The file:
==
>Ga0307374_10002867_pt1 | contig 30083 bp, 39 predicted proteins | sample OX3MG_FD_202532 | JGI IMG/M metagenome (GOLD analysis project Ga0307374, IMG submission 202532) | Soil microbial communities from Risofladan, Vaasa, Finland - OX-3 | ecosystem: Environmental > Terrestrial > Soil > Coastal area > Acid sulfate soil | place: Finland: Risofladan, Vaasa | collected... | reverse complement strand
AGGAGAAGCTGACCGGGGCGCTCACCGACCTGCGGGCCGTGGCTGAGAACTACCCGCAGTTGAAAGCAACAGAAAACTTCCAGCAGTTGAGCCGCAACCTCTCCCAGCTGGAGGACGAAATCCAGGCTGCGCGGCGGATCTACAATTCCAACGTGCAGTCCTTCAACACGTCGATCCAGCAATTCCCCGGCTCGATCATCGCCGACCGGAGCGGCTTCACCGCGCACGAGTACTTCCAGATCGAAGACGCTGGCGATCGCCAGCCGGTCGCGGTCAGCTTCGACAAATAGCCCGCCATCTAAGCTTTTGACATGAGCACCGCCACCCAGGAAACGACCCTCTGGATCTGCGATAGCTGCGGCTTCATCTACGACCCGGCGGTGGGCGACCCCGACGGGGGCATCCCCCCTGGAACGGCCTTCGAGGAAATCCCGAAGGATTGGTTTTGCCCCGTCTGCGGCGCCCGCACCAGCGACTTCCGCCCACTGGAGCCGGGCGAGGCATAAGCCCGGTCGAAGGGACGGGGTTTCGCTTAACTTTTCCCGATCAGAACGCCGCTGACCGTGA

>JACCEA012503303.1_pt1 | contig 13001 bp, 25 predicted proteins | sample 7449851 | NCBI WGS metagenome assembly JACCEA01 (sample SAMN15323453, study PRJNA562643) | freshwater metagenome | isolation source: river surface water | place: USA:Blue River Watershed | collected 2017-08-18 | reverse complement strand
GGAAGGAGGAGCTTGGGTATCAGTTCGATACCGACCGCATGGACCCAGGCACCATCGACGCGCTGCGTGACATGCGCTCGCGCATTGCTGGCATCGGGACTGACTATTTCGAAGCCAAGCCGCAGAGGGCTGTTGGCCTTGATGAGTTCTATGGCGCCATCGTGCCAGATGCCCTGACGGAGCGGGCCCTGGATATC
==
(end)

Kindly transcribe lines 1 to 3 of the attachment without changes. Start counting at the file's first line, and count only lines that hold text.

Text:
>Ga0307374_10002867_pt1 | contig 30083 bp, 39 predicted proteins | sample OX3MG_FD_202532 | JGI IMG/M metagenome (GOLD analysis project Ga0307374, IMG submission 202532) | Soil microbial communities from Risofladan, Vaasa, Finland - OX-3 | ecosystem: Environmental > Terrestrial > Soil > Coastal area > Acid sulfate soil | place: Finland: Risofladan, Vaasa | collected... | reverse complement strand
AGGAGAAGCTGACCGGGGCGCTCACCGACCTGCGGGCCGTGGCTGAGAACTACCCGCAGTTGAAAGCAACAGAAAACTTCCAGCAGTTGAGCCGCAACCTCTCCCAGCTGGAGGACGAAATCCAGGCTGCGCGGCGGATCTACAATTCCAACGTGCAGTCCTTCAACACGTCGATCCAGCAATTCCCCGGCTCGATCATCGCCGACCGGAGCGGCTTCACCGCGCACGAGTACTTCCAGATCGAAGACGCTGGCGATCGCCAGCCGGTCGCGGTCAGCTTCGACAAATAGCCCGCCATCTAAGCTTTTGACATGAGCACCGCCACCCAGGAAACGACCCTCTGGATCTGCGATAGCTGCGGCTTCATCTACGACCCGGCGGTGGGCGACCCCGACGGGGGCATCCCCCCTGGAACGGCCTTCGAGGAAATCCCGAAGGATTGGTTTTGCCCCGTCTGCGGCGCCCGCACCAGCGACTTCCGCCCACTGGAGCCGGGCGAGGCATAAGCCCGGTCGAAGGGACGGGGTTTCGCTTAACTTTTCCCGATCAGAACGCCGCTGACCGTGA

>JACCEA012503303.1_pt1 | contig 13001 bp, 25 predicted proteins | sample 7449851 | NCBI WGS metagenome assembly JACCEA01 (sample SAMN15323453, study PRJNA562643) | freshwater metagenome | isolation source: river surface water | place: USA:Blue River Watershed | collected 2017-08-18 | reverse complement strand